f) R7B and R8B are concatenated to form a saturated bicyclic heterocycle containing from 6-12 carbon atoms either bridged or fused and containing one nitrogen heteroatom, the heterocycle being optionally substituted with 1-3 substituents independently selected from the group consisting of hydrogen, hydroxyl, halo, C1-C4 alkyl, trihalomethyl, C1-C4 alkoxy, trihalomethoxy, C1-C4 acyloxy, C1-C4 alkylthio, C1-C4C4 alkylsulfinyl, C1-C4 alkylsulfonyl, hydroxy (C1-C4)alkyl, —CO2H, —CN, —CONHR1B, —NH2, —NH(C1-C4 alkyl), —N(C1-C4 alkyl)2, —NHSO2R1B, —NHCOR1B, —NO2, or phenyl optionally substituted with 1-3 (C1-C4) alkyl;

or an optical or geometric isomer thereof; or a pharmaceutically acceptable salt, N-oxide, ester, quaternary ammonium salt or prodrug thereof.

In another preferred embodiment of the methods, the estrogen agonist/antagonist is the compound TSE-424 of formula Va below:

or an optical or geometric isomer thereof; or a pharmaceutically acceptable salt, N-oxide, ester, quaternary ammonium salt or prodrug thereof.

In another preferred embodiment of the methods, the estrogen agonist/antagonist is EM-652 of formula III below or is EM-800 of formula IV below:

or an optical or geometric isomer thereof; or a pharmaceutically acceptable salt, N-oxide, ester, quaternary ammonium salt or prodrug thereof.

In another preferred embodiment of the methods, a second compound that is useful to prevent myocardial infarction or stroke; maintain or improving vascular reactivity; treat acute or chronic renal failure, peripheral arterial occlusive disease, coronary artery disease, or Raynaud's phenomenon; or lower plasma levels of Lp(a) is administered to the patient.

Also provided by the present invention are kits for use by a consumer to prevent myocardial infarction or stroke; maintain or improve vascular reactivity; treat acute or chronic renal failure, peripheral arterial occlusive disease, coronary artery disease, or Raynaud's phenomenon; or lower plasma levels of Lp(a), the kits comprising:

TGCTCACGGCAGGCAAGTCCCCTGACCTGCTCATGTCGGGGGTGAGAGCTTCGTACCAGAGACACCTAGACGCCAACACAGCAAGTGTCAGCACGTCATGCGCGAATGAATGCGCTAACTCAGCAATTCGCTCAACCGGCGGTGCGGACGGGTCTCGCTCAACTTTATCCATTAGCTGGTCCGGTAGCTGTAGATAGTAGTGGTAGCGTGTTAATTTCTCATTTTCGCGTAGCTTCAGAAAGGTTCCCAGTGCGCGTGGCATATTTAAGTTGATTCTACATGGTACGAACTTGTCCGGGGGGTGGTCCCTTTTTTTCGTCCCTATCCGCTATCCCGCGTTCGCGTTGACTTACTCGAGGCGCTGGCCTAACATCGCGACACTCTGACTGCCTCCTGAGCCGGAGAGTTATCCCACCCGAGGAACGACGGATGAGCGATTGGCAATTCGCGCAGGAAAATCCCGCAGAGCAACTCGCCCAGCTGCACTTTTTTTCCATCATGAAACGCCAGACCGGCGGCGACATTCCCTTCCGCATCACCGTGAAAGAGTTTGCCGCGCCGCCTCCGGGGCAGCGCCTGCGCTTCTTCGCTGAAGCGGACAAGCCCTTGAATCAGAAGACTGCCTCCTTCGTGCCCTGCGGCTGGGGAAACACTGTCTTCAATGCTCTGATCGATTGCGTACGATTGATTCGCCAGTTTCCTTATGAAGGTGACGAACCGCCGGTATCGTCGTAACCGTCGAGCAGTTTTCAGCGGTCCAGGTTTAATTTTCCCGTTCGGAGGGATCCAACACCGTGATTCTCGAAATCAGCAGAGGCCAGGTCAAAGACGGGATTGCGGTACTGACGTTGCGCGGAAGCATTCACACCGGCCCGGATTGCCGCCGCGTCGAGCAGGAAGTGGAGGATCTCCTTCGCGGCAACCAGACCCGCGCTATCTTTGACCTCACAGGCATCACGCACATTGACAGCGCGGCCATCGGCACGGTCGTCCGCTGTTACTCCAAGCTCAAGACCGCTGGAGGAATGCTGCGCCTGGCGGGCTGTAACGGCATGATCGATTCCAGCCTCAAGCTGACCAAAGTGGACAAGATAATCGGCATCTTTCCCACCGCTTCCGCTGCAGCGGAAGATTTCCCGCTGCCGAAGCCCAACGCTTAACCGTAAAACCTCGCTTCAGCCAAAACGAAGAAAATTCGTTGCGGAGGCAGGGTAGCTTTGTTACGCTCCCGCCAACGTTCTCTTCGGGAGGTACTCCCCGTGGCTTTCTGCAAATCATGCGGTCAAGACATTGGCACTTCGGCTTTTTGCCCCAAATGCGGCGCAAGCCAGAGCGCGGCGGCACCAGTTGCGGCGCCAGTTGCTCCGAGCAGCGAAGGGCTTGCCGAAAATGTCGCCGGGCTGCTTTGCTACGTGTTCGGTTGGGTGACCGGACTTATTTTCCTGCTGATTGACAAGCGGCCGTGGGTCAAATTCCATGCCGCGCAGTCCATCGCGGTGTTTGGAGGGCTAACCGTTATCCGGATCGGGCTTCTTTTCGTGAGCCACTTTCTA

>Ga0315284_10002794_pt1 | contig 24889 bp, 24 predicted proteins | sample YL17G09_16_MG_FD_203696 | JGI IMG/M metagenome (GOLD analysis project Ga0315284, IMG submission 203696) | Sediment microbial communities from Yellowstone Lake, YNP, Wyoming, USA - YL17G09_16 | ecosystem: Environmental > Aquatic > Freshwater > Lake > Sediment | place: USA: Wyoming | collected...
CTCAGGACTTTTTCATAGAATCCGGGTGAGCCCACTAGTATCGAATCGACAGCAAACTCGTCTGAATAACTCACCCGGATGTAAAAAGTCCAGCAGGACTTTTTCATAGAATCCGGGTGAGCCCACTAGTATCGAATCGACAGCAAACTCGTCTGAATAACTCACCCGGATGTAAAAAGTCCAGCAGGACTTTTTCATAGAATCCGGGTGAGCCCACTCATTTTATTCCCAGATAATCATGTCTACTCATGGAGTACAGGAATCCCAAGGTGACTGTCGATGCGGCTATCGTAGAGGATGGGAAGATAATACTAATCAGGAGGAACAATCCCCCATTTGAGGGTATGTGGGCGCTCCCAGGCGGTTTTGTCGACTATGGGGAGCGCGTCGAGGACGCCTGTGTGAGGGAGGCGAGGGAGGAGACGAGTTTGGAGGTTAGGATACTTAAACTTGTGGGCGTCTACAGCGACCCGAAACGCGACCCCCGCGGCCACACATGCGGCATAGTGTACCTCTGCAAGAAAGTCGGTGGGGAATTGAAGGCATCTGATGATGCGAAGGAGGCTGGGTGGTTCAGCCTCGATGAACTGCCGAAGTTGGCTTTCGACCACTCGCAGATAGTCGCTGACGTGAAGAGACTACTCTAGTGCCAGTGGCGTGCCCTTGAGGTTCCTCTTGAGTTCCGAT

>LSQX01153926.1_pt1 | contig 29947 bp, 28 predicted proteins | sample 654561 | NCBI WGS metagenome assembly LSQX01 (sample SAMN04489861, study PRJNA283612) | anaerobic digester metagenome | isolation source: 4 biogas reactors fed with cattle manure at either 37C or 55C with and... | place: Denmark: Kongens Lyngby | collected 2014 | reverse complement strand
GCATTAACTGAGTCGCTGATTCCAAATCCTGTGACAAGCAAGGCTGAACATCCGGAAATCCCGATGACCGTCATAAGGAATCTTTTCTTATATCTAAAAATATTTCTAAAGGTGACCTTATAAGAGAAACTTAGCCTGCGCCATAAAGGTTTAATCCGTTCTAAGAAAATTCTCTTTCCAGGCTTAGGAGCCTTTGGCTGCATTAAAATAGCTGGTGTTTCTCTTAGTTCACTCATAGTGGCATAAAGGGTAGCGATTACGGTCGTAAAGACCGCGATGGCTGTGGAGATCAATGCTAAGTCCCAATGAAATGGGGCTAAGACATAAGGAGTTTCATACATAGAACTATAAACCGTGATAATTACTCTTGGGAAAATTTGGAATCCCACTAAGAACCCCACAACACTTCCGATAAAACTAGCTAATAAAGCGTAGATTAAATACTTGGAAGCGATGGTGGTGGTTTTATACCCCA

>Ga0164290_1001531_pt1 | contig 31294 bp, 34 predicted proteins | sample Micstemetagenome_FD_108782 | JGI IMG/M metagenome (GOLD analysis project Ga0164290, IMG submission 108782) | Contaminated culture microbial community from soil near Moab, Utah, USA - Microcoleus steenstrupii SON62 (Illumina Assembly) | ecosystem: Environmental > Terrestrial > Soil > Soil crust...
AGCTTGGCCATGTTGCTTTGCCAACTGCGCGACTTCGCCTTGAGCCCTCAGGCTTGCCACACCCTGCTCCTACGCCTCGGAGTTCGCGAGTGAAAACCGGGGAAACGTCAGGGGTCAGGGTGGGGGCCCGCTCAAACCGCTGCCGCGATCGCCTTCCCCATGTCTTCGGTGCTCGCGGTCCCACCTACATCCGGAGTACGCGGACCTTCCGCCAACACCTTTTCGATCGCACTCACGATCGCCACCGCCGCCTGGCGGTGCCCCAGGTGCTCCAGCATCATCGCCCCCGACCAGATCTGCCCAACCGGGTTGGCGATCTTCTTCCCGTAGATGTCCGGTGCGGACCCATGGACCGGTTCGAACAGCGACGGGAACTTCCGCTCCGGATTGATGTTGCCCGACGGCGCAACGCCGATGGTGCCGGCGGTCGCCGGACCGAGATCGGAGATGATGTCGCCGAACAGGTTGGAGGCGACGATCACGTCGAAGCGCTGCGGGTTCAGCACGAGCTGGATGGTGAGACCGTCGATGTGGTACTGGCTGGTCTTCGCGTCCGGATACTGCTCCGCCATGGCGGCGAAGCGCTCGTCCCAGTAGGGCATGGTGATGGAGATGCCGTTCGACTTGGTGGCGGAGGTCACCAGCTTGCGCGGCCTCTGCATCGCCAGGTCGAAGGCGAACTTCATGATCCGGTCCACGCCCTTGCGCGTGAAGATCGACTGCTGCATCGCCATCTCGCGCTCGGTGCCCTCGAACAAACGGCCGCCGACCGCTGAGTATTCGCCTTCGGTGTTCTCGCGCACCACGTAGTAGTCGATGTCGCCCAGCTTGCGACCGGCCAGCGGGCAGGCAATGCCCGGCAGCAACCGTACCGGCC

(a) a pharmaceutical composition comprising an estrogen agonist/antagonist and a pharmaceutically acceptable carrier, vehicle or diluent; and

(b) instructions describing a method of using the pharmaceutical composition to prevent myocardial infarction or stroke; maintain or improve vascular reactivity; treat acute or chronic renal failure, peripheral arterial occlusive disease, cornary artery disease or Raynaud's phenomenon; or lower plasma levels of Lp(a).

In a preferred embodiment of the kits, the estrogen agonist/antagonist is a compound of formula (I):

wherein:

A is selected from CH2 and NR;

B, D and E are independently selected from CH and N;

Y is

(a) phenyl, optionally substituted with 1-3 substituents independently selected from R4;

(b) naphthyl, optionally substituted with 1-3 substituents independently selected from R4;

(c) C3-C8 cycloalkyl, optionally substituted with 1-2 substituents independently selected from R4;

(d) C3-C8 cycloalkenyl, optionally substituted with 1-2 substituents independently selected from R 4;

(e) a five membered heterocycle containing up to two heteroatoms selected from the group consisting of —O—, —NR2— and —S(O)n—, optionally substituted with 1-3 substituents independently selected from R4;

(f) a six membered heterocycle containing up to two heteroatoms selected from the group consisting of —O—, —NR2— and —S(O)n— optionally substituted with 1-3 substituents independently selected from R4; or

(g) a bicyclic ring system consisting of a five or six membered heterocyclic ring fused to a phenyl ring, said heterocyclic ring containing up to two heteroatoms selected from the group consisting of —O—, —NR2— and —S(O)n—, optionally substituted with 1-3 substituents independently selected from R4;

Z1 is

(a) —(CH2)pW(CH2)q—;

(b) —O(CH2)pCR5R6—;

(c) —O(CH2)pW(CH2)q—;

(d) —OCHR2CHR3; or

(e) —SCHR2CHR3—;

G is

(a) —NR7R8;

(b)

 wherein n is 0, 1 or 2; m is 1, 2 or 3; Z2 is —NH—, —O—, —S—, or —CH2—; optionally fused on adjacent carbon atoms with one or two phenyl rings and, optionally independently substituted on carbon with one to three substituents and, optionally, independently on nitrogen with a chemically suitable substituent selected from R4; or